By GIRLWITHABOOK Board Member, Jennifer Ciochon
Bucket lists, we all have one, right? Before setting off for this adventure, the three of us had a frank discussion about what we wanted from this experience. We mainly talked about our own professional goals (for ourselves and for GIRLWITHABOOK), but naturally we each had our own personal bucket list, things that we just had to do or see while on the road. One of mine: to see a buzkashi game.
So what is buzkashi? Well it is kind of like polo, where men on horses divided into two teams hit a ball around to get it into their goal on the field… except, instead of a ball they use a decapitated goat or sheep. And sometimes they even maim the legs to make it harder for the players to grab hold of as they wrestle each other for the carcass. This game is played across Central Asia, and is most commonly known as buzkashi (what they call it in Afghanistan). In Kyrgyzstan, they call it ‘kok-boru’.
I do have to add for those who might be squeamish or disturbed by buzkashi, the animal is slaughtered in a humane way (in accordance to Islamic tradition) and the meat is eaten after the game so nothing is wasted. In other words, the game just tenderizes the meat.
But of course, why on earth would such a brutal game be on my bucket list? And I don’t even like sports! Well this may sound like a bit of a cliche, but it began after helping to clear out my grandfather’s house in 2011 as he was finally (begrudgingly) moving into a nursing home. It had been years since my grandmother had passed away, but much of her stuff was still in the house.
My mom had found some of my grandmother’s old letters, including one written to her sister. She wrote: “I just need to get away from Leonard [my grandfather] and the kids.” And of course, of all the places one would chose to go for their grand escape, my grandmother wrote she was off to Afghanistan. Yes, you read that right. My grandmother, a traditional southern-belle and apparently bored housewife, went off to Afghanistan for a little getaway.
Granted, she had some friends in Kabul at the time and she knew she would be comfortable with them (this was the 1960’s but she was no hippy and she knew she would travel in style). And of course the point of all this is that she saw a buzkashi game, normally prohibited to local women from watching. But she got it all on tape.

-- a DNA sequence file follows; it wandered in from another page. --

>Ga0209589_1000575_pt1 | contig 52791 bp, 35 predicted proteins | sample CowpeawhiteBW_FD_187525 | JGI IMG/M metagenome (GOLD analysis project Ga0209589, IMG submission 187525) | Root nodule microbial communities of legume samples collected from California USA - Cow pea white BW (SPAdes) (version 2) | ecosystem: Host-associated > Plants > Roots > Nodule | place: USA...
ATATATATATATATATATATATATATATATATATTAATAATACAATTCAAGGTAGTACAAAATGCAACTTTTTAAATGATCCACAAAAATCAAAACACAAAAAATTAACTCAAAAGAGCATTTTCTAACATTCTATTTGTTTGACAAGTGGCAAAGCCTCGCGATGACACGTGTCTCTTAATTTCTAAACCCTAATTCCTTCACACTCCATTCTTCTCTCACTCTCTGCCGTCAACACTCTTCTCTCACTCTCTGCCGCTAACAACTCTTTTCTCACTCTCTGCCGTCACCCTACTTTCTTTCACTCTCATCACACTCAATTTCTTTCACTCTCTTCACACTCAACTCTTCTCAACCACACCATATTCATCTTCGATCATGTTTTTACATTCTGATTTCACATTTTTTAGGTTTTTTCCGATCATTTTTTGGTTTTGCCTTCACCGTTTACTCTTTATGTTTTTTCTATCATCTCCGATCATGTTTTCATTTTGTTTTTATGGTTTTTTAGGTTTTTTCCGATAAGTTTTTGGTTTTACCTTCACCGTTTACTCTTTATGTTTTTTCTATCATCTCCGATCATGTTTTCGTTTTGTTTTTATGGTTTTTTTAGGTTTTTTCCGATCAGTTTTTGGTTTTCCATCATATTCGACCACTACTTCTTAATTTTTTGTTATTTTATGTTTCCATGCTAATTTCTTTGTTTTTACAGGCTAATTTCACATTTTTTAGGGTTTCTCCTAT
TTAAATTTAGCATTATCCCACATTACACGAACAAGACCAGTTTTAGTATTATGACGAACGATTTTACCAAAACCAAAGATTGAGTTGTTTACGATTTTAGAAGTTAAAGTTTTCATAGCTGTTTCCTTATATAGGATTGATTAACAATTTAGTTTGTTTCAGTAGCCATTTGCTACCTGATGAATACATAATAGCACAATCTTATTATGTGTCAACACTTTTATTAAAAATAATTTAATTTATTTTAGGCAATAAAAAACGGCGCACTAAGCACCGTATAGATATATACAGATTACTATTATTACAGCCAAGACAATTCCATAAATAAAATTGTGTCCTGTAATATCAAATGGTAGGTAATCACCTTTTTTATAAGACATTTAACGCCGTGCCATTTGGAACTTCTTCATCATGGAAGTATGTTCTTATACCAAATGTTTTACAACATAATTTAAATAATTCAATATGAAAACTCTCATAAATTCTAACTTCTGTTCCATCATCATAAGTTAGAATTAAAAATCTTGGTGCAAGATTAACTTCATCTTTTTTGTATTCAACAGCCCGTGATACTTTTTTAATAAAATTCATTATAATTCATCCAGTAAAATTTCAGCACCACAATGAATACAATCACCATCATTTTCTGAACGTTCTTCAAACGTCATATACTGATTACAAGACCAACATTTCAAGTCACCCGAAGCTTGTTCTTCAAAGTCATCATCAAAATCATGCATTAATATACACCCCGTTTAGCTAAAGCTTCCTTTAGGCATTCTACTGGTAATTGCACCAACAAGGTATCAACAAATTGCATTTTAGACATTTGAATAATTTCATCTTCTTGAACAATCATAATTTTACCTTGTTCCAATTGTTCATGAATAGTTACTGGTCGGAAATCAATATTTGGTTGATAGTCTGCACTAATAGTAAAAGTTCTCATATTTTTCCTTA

This wasn’t my first time hearing about buzkashi and I remember my grandfather had told me way back in the day that my grandmother had gone to Afghanistan and saw this game. But truth be told, I hadn’t fully grasped just how unusual that was at the time. And she passed away before I had the chance to really ask her about it, and of course to know why she needed to “just get away.” Parts of my grandmother’s life will remain a mystery to me as her conservative upbringing meant she didn’t open up about her personal troubles to too many people around her. And early on in my childhood she suffered several crippling strokes that left her speech impaired, so I confess I never really got to know her well before she did pass away.
After reading her letter and watching the silent video of her time in Afghanistan (which included the game), I knew this was something I wanted to see for myself. While I think the game is truly fascinating, I realize now that maybe part of my desire to see the game was a way to have something in common with my grandmother.
Which brings me to my bucket list. When I discovered that they played buzkashi in Kyrgyzstan, I was thrilled! But when I asked a Kyrgyz friend who was helping us in the country, she told me the game was usually only played for big events. I felt a bit crushed at the time but I had accepted that maybe I won’t get to see buzkashi on this trip.
We were in Naryn province near the border with China. It had snowed in the mountains surrounding us, and it was freezing. I had gotten a cold a couple of days before, and was feeling rather drained so I was happy to close my eyes for the next couple of hours while on the road to our next destination. But with the landscape being what it was (aka incredible and epic), this was hard to do.
Then we saw a horde of men racing across the field on their horses. I asked what was going on, and our fixer told us they were playing ‘kok-boru.’ Kok what? Then he explained it, and said it was like buzkashi in Afghanistan. I instantly shouted “STOP THE CAR” and probably gave everyone in the car a heart attack. The excitement gave me a bit of an adrenaline rush and that cold was suddenly forgotten.
Our fixer stopped the car and I instantly grabbed my cameras and headed out to the field to see how close I could get to the game without being trampled. Needless to say I was one happy girl. It was exhilarating to see buzkashi in action and I was definitely lost in the moment with my cameras focused on the game.
The teams had somewhat color-coded themselves (pink and blue) to distinguish themselves on the dusty field. A dog ran around alongside the horses, happily oblivious to the idea he might also get trampled. Seeing the game up close I didn’t realize until then how much physical wrestling was involved among the players while on top of their horses as they struggled to grab the carcass.
Once we hopped back into the car and the adrenaline rush subsided, my thoughts immediately went to my grandmother, wondering what she would have thought of all this (and I suppose of my life which for the past several years has been moving from one country to another). I am sure she would have been thrilled. But of course, I still have to see the game played in Afghanistan, just as my grandmother had once done.